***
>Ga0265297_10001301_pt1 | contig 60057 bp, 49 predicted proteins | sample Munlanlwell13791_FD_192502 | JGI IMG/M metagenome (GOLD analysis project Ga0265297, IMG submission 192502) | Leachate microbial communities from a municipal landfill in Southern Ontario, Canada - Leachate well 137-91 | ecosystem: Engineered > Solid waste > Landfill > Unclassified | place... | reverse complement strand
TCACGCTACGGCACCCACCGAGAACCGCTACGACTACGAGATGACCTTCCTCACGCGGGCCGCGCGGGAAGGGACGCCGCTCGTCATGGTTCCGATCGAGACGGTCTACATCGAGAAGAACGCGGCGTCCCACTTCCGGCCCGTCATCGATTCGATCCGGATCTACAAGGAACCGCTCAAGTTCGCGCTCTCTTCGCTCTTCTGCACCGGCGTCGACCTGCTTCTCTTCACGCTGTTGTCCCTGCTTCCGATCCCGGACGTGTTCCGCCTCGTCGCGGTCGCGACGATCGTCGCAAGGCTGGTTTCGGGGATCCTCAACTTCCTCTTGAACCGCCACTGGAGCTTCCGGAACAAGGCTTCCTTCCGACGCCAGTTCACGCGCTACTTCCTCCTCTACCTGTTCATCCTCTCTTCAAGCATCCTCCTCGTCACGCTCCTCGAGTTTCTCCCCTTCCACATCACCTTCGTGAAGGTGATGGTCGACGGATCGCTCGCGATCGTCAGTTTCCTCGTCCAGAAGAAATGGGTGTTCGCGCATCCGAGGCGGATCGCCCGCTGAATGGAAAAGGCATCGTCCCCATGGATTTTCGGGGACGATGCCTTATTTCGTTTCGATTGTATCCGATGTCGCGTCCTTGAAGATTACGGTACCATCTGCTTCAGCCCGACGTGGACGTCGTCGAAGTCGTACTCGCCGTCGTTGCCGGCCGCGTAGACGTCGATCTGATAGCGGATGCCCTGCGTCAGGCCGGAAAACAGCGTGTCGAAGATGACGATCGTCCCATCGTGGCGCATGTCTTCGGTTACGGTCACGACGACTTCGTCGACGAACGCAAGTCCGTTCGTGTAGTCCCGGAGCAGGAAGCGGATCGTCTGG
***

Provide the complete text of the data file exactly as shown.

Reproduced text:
>Ga0265297_10001301_pt1 | contig 60057 bp, 49 predicted proteins | sample Munlanlwell13791_FD_192502 | JGI IMG/M metagenome (GOLD analysis project Ga0265297, IMG submission 192502) | Leachate microbial communities from a municipal landfill in Southern Ontario, Canada - Leachate well 137-91 | ecosystem: Engineered > Solid waste > Landfill > Unclassified | place... | reverse complement strand
TCACGCTACGGCACCCACCGAGAACCGCTACGACTACGAGATGACCTTCCTCACGCGGGCCGCGCGGGAAGGGACGCCGCTCGTCATGGTTCCGATCGAGACGGTCTACATCGAGAAGAACGCGGCGTCCCACTTCCGGCCCGTCATCGATTCGATCCGGATCTACAAGGAACCGCTCAAGTTCGCGCTCTCTTCGCTCTTCTGCACCGGCGTCGACCTGCTTCTCTTCACGCTGTTGTCCCTGCTTCCGATCCCGGACGTGTTCCGCCTCGTCGCGGTCGCGACGATCGTCGCAAGGCTGGTTTCGGGGATCCTCAACTTCCTCTTGAACCGCCACTGGAGCTTCCGGAACAAGGCTTCCTTCCGACGCCAGTTCACGCGCTACTTCCTCCTCTACCTGTTCATCCTCTCTTCAAGCATCCTCCTCGTCACGCTCCTCGAGTTTCTCCCCTTCCACATCACCTTCGTGAAGGTGATGGTCGACGGATCGCTCGCGATCGTCAGTTTCCTCGTCCAGAAGAAATGGGTGTTCGCGCATCCGAGGCGGATCGCCCGCTGAATGGAAAAGGCATCGTCCCCATGGATTTTCGGGGACGATGCCTTATTTCGTTTCGATTGTATCCGATGTCGCGTCCTTGAAGATTACGGTACCATCTGCTTCAGCCCGACGTGGACGTCGTCGAAGTCGTACTCGCCGTCGTTGCCGGCCGCGTAGACGTCGATCTGATAGCGGATGCCCTGCGTCAGGCCGGAAAACAGCGTGTCGAAGATGACGATCGTCCCATCGTGGCGCATGTCTTCGGTTACGGTCACGACGACTTCGTCGACGAACGCAAGTCCGTTCGTGTAGTCCCGGAGCAGGAAGCGGATCGTCTGG